A changing landscape
Stokes and Perone began by noticing a “close correlation” between the habitats of greenfin jays and the type of rocks they are found on. In particular, the southern half of the Tennessee River Basin, where the species abound, is composed of metamorphic rocks, while the northern half is composed of sedimentary rocks, where fish are not found.
They also note that rivers passing through metamorphic rocks are steeper and narrower, generally creating more turbulence, and the distinctive green-finned fins seem to favor them. The team wondered: Could the greenfin habitat distribution have been shaped by changing rock-type landscapes, as rivers eroded into the land over time?
To test this idea, the researchers developed a model to simulate how landscapes evolve as rivers erode through different rock types. They fed model information about the rock types in the Tennessee River basin today, then ran the simulation again to see what the same area might have looked like millions of years ago, when more metamorphic rocks were exposed.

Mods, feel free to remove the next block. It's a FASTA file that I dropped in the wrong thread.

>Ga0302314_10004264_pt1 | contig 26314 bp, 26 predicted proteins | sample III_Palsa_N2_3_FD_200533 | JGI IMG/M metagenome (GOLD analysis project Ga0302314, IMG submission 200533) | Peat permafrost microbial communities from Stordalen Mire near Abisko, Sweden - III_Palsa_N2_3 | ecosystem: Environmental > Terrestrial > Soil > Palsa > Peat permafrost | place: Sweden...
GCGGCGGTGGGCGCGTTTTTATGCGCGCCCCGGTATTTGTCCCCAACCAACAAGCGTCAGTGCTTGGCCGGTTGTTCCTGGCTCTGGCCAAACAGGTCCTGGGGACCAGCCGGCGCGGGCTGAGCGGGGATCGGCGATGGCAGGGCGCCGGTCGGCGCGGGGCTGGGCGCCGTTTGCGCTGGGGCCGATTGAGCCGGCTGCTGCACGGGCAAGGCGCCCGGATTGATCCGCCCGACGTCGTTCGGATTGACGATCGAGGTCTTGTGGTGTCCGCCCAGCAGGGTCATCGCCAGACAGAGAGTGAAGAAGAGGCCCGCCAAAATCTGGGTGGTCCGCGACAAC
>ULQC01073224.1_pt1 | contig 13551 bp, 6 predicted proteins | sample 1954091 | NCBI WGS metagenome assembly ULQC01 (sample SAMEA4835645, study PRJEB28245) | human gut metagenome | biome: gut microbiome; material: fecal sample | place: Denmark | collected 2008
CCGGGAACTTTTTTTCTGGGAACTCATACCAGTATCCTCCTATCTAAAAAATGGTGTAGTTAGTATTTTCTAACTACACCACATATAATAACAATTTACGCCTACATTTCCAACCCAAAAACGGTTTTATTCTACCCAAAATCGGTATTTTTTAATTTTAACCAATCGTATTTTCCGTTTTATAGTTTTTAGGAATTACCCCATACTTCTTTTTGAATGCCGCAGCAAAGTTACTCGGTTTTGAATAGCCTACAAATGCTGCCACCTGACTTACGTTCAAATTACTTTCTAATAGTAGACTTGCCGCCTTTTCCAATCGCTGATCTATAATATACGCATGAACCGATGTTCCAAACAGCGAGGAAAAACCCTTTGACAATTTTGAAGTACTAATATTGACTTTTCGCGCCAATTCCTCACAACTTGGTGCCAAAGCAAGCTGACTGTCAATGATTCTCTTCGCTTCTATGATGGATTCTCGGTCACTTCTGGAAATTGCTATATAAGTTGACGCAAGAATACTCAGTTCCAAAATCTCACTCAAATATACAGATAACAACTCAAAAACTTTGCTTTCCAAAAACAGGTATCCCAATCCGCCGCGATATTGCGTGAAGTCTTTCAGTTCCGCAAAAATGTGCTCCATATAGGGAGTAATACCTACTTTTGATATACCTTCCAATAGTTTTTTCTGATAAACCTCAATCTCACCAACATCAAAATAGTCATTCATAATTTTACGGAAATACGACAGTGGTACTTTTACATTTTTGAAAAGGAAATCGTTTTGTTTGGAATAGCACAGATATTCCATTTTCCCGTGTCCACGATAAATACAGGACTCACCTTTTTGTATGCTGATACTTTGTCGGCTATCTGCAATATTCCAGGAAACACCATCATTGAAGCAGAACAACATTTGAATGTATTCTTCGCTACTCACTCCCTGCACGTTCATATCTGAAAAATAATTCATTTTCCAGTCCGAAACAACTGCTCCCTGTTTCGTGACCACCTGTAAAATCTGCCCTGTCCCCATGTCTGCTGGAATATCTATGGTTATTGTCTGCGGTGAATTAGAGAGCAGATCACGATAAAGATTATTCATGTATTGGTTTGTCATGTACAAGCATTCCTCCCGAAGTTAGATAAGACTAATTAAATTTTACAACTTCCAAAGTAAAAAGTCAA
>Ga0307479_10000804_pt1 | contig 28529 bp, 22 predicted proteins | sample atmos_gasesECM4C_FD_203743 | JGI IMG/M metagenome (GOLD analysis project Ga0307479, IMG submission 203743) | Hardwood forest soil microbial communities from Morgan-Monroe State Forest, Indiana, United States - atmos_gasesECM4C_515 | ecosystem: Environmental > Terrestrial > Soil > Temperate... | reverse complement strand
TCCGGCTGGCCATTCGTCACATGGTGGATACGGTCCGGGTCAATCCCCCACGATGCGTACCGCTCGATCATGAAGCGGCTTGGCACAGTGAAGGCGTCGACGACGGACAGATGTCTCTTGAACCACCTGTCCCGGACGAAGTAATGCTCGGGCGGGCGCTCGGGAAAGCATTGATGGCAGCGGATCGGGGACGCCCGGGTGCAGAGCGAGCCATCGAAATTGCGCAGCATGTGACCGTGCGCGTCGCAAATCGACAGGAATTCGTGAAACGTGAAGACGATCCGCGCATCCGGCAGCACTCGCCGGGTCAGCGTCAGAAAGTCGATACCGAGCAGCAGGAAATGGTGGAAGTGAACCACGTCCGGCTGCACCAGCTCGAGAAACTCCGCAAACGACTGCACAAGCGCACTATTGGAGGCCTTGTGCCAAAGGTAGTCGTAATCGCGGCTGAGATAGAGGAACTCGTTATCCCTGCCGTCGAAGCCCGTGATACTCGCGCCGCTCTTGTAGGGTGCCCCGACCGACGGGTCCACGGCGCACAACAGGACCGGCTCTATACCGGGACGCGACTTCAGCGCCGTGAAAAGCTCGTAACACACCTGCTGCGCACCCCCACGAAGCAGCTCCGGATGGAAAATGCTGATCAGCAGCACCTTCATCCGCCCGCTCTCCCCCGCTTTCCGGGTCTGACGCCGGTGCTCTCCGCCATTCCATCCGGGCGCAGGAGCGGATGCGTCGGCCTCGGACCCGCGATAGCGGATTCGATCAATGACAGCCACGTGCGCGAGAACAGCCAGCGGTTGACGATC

Then they ran the model forward and observed how the exposure of the metamorphic rocks diminished over time. They took special notes of where and when the links between tributaries crossed into non-metamorphic rock, preventing fish from passing between those tributaries. They made a simple timeline of these blocking events and compared it to the phylogenetic tree of green forked-finger quadrants. The two were remarkably similar: the fish seem to form separate lineages in the same order as when their tributaries separated from the others.
“This means that it is plausible that erosion through different rock layers caused isolation between different groups of greenfinger patches and caused diversification of lineages,” Stokes says.
This research was supported in part by the Terra Catalyst Fund and the US National Science Foundation through the AGeS Geochronology and Graduate Research Fellowship Program. While at MIT, Stokes was supported by a Martin Sustainability Fellowship and a Hugh Hampton Young Fellowship.
By Jennifer Chu, MIT News Desk
Erosion of heterogeneous rocks diversifies Appalachian fish
The date the article was published
May 26, 2023